Monday, 23 July 2007

Audi quattro: 27 years and counting...

By Dr Long

As the pioneer of four-wheel-drive technology, Audi set the transmission benchmark as early as 1980 with the launch of the Quattro coupe at the Geneva International Motor Show. Its enduring success on rally courses and racing circuits around the world proves that an innovation like the quattro is truly a practical technological application.

Prior to this, only a few exotic cars with a very small production volume and heavy off-road vehicles had permanent 4-wheel drive. By 1982, the Audi 80 quattro was the first volume production car to have permanent all-wheel drive (AWD). Audi celebrated the one millionth quattro car leaving its production line in 2001. And as they say, the rest is history. This figure is doubled by 2004 with quattro models having permanent all-wheel drive in conjunction with ESP (Electronic Stability Program), adaptive air suspension, Torsen centre differential, Haldex coupling, electro-hydraulic multi-plate clutch and aluminium chassis, among other things. Audi celebrated its 25 years of quattro in 2005 with its famous ‘gecko’ motif plastered on its safety driving training cars.

On the permanent all-wheel drive quattro, power is distributed as needed to all four wheels. This system provides high levels of active safety, and dependable traction on virtually all surfaces as well as excellent road holding, even in cross-winds. It is superior to manual all-wheel-drive systems because of this “permanent safety advantage”. The Audi RS4 and S4 quattro drive, with asymmetric/dynamic distribution of torque, transfers up to 100 percent of available driving torque to the front or rear axle if required.

It’s easy to see why all-wheel drive has the ‘unfair’ advantage over conventional driveline at only the front or rear axle. Normally, two-wheel driven cars, either FWD or RWD, have accelerative forces handled by just two wheels. Apart from this forward driving force, these pair of wheels also has to tackle cornering and braking forces. As such, we can foresee that eventually all these forces can easily overwhelm the pair of tyres’ grip limit, especially at high speed around corners while accelerating away. All-wheel-drive system like Audi’s quattro system distributes the engine’s torque to all FOUR wheels, thereby apportioning the accelerative forces by 50% lesser on each tyre. As a result, each wheel gets a higher reserve for handling ‘extra’ cornering forces before losing grip and breaking away, grappling for traction.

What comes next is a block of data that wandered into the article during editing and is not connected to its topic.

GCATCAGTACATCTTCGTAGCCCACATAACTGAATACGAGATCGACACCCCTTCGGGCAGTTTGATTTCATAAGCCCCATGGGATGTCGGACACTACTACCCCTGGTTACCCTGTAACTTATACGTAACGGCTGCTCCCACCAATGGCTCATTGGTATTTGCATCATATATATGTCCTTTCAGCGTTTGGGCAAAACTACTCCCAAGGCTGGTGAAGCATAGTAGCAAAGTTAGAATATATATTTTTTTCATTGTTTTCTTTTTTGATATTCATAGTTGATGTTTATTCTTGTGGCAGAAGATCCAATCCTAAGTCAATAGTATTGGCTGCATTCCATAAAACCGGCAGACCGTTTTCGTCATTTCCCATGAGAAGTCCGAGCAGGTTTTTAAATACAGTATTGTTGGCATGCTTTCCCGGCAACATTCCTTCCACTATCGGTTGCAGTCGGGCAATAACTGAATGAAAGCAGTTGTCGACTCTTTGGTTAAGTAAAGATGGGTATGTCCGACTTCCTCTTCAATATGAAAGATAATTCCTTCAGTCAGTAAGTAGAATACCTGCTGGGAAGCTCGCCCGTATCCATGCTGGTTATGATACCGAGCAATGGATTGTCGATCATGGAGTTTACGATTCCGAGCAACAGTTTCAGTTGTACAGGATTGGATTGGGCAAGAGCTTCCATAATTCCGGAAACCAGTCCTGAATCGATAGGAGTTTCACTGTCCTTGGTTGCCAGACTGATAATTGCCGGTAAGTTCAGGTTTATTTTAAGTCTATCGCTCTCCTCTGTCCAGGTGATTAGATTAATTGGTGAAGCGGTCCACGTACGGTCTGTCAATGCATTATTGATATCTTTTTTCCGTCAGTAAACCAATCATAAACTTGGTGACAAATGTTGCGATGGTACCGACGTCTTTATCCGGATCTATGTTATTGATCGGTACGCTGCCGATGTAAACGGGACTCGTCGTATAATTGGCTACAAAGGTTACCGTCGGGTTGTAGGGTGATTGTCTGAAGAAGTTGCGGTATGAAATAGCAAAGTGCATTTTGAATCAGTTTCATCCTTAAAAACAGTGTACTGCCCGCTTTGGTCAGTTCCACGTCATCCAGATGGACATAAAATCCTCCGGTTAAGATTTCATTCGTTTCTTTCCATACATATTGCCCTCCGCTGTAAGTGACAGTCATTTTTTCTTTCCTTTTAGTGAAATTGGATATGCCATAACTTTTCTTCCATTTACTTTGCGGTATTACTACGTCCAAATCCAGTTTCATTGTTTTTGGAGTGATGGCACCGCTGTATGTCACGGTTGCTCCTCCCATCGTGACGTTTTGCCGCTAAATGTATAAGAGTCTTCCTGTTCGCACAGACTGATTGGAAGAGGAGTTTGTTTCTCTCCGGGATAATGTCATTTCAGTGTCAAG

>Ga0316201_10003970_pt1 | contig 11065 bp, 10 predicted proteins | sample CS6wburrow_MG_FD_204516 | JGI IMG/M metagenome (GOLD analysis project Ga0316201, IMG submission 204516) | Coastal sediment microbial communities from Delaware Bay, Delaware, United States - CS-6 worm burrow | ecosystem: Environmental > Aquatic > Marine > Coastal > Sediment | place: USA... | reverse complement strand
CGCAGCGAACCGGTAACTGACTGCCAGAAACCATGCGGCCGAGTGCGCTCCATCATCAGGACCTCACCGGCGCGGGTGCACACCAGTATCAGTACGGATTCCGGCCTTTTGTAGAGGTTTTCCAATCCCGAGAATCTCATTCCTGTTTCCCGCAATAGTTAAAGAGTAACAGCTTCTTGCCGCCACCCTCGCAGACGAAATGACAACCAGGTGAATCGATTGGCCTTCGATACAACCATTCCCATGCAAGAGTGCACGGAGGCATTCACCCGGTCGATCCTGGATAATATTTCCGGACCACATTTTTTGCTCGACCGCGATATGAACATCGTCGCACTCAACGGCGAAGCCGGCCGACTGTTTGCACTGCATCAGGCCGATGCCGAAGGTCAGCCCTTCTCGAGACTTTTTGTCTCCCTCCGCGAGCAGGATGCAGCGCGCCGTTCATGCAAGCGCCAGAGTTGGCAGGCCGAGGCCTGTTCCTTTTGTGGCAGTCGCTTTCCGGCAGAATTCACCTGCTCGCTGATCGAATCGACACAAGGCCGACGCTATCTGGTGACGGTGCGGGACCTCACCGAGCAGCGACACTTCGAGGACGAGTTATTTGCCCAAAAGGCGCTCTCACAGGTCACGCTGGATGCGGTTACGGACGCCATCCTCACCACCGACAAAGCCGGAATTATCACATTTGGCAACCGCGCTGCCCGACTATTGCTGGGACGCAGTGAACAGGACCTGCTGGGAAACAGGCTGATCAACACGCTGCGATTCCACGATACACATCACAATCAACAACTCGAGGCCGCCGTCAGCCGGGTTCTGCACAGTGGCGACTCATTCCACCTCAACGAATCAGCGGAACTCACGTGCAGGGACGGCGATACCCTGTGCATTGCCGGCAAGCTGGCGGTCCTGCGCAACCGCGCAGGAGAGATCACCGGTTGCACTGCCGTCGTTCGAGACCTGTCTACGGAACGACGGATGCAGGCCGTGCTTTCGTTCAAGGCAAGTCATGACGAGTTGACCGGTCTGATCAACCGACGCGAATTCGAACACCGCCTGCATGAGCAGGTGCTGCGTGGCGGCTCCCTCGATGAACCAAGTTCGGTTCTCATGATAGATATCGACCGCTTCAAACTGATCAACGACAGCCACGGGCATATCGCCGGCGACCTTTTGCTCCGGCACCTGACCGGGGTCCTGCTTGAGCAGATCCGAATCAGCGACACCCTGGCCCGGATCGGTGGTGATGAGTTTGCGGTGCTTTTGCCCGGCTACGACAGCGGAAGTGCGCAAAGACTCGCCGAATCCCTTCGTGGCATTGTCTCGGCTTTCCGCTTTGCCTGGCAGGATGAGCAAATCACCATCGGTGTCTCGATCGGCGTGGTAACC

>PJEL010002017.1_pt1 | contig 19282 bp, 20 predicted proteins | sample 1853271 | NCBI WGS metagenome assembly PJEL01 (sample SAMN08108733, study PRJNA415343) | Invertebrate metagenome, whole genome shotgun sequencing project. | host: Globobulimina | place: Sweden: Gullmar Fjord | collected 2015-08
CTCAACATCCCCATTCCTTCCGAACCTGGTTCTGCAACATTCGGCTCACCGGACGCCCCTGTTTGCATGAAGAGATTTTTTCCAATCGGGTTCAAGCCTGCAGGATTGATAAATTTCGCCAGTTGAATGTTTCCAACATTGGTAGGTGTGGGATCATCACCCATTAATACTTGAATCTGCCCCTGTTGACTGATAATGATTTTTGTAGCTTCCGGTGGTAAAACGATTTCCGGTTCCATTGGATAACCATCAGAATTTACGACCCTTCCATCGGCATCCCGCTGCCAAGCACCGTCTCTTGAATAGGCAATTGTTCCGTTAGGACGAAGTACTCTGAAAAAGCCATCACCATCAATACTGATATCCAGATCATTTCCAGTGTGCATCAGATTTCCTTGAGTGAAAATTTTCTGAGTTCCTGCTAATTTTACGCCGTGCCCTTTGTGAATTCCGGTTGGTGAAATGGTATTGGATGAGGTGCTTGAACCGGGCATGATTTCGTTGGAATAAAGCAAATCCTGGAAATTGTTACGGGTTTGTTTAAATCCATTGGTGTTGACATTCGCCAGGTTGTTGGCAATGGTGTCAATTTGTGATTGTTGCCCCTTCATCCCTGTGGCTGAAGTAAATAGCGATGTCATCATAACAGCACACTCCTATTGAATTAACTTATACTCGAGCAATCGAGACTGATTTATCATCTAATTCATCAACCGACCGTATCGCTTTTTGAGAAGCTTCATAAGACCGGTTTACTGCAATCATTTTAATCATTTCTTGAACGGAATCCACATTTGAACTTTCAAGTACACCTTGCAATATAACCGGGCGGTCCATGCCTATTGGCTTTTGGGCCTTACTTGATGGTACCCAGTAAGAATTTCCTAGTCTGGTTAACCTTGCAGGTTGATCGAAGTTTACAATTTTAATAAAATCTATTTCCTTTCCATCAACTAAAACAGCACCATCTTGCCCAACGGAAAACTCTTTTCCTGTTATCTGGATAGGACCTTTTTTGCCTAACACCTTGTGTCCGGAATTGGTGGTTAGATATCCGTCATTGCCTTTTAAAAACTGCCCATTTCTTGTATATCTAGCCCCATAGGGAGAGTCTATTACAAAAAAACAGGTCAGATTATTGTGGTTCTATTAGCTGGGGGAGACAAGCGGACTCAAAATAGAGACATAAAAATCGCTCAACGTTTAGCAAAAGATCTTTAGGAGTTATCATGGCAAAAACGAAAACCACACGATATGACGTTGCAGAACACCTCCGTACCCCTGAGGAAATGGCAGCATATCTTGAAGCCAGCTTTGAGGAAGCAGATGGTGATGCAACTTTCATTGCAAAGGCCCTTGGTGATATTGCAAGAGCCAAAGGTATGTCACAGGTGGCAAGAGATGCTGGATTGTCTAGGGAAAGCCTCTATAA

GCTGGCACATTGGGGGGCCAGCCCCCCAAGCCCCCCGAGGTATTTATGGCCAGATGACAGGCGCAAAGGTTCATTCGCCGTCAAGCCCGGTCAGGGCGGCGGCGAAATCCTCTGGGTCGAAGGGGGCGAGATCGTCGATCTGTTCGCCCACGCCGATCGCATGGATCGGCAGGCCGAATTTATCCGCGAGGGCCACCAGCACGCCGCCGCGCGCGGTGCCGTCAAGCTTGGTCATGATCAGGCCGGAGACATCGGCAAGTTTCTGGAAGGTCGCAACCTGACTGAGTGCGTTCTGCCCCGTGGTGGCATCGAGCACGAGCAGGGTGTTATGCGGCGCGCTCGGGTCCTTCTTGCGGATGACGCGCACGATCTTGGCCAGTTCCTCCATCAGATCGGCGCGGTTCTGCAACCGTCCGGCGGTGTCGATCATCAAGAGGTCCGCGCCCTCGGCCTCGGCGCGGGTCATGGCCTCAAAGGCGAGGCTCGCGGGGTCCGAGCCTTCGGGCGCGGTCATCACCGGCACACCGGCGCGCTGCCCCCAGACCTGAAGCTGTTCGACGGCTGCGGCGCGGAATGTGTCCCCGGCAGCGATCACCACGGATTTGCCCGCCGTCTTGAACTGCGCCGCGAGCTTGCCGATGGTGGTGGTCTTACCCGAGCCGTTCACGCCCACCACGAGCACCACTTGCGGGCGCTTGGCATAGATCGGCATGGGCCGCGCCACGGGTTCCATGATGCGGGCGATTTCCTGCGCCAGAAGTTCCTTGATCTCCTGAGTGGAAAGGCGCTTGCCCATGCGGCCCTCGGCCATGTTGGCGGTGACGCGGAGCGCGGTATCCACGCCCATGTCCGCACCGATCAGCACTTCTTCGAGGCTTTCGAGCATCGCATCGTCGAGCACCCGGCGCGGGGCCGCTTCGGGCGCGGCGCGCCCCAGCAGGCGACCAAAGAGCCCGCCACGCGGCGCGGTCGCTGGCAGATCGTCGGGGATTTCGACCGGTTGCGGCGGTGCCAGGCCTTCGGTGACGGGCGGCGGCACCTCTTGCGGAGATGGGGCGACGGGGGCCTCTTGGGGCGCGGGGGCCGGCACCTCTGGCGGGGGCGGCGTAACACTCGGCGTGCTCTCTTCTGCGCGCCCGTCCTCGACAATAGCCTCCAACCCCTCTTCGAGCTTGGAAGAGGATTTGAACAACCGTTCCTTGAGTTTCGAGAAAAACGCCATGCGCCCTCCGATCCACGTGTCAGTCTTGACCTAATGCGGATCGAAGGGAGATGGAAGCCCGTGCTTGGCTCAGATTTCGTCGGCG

So how well does Audi quattro work in a country like Malaysia where we NEVER experience snow or blizzard? Well, the writer had a ‘revision’ with an A4 2.0 TFSI quattro recently.

Audi TFSI-powered A4s have always been great on the straights, highways and even mildly curved trunk roads. The power of turbocharging plus direct injection is always welcomed - with a smirk or grin - for those quick sprints and fast (and safer) overtaking manoeuvres. However, the substantial 280Nm worth of torque powering just the front wheels can be caught a little too busy especially when you hit tighter corners.

So, the A4 quattro’s driveline must be the cure that will address such ailments, yes? To a certain extent, I do admit that all-wheel drive provided a nicer balance to the A4’s chassis – and possibly weight distribution as well. However, the engine’s power is much sapped off, especially when driven in regular “D” mode. More often than not, you get that bogged-down feeling, attributed to the AWD hardware’s extra weight and permanent-four wheels propulsion.

On the highways, I would have preferred the alive-n-kicking feeling of its front-wheel driven brethren. But that’s only half the story since the quattro-specced A4 is undeniably the one to have when the sky starts to pour. Having driven on the N-S highway one dark and wet evening, I found the quattro confidently tracking on the third lane, overtaking cars as if the tarmac was dry. No wicked or rage-fuelled driving here, I was just unknowingly piling on momentum as if nothing mattered! Honest.

On winding roads, the permanent-four driveline felt busier as you exit corners. This makes the quattro quite a handful to handle. (Two Mercedes-Benz ASE 2007 trainers mentioned something about AWD vehicle having a little less ‘safety reserve’ in extreme handling situations even though they did admit it has better handling and of course, higher levels of grip. I wonder what the ‘safety reserve’ was all about.) The handling difficulty is compounded by the fact that the A4 has an unpleasantly - and undesirably - light and almost lifeless steering. Traction was aplenty – as is torque in 'S' drive mode - around the regular hilly bends that I tackle almost every weekend. Admittedly, I do appreciate the extra road holding forte but the A4’s suspension was acting like it had a mind of its own. With repeatedly tight left-right-left-right handers thrown in succession, the dampers were loosening up a bit too much to rein in the associated suspension rebounds incisively. As a result, there were even a little twitch and pitch to things. The much wanted taut and composed body control were sadly, missing.

Notwithstanding the fact that I may not have the required advanced driving skills to take the quattro to the maximum around those hilly B-roads, I still find myself more aligned towards RWD dynamics. While I admit the A4 quattro did handled better than the regular FWD A4 TFSI multitronic, I reckoned most of us with regular/standard driving skills would do better in the other two junior executives from the alternative Teutonic brands. Well, maybe the upcoming 2008 all-new Audi (B8) A4 has other technical trickery up its sleeves?

Related post:

No comments: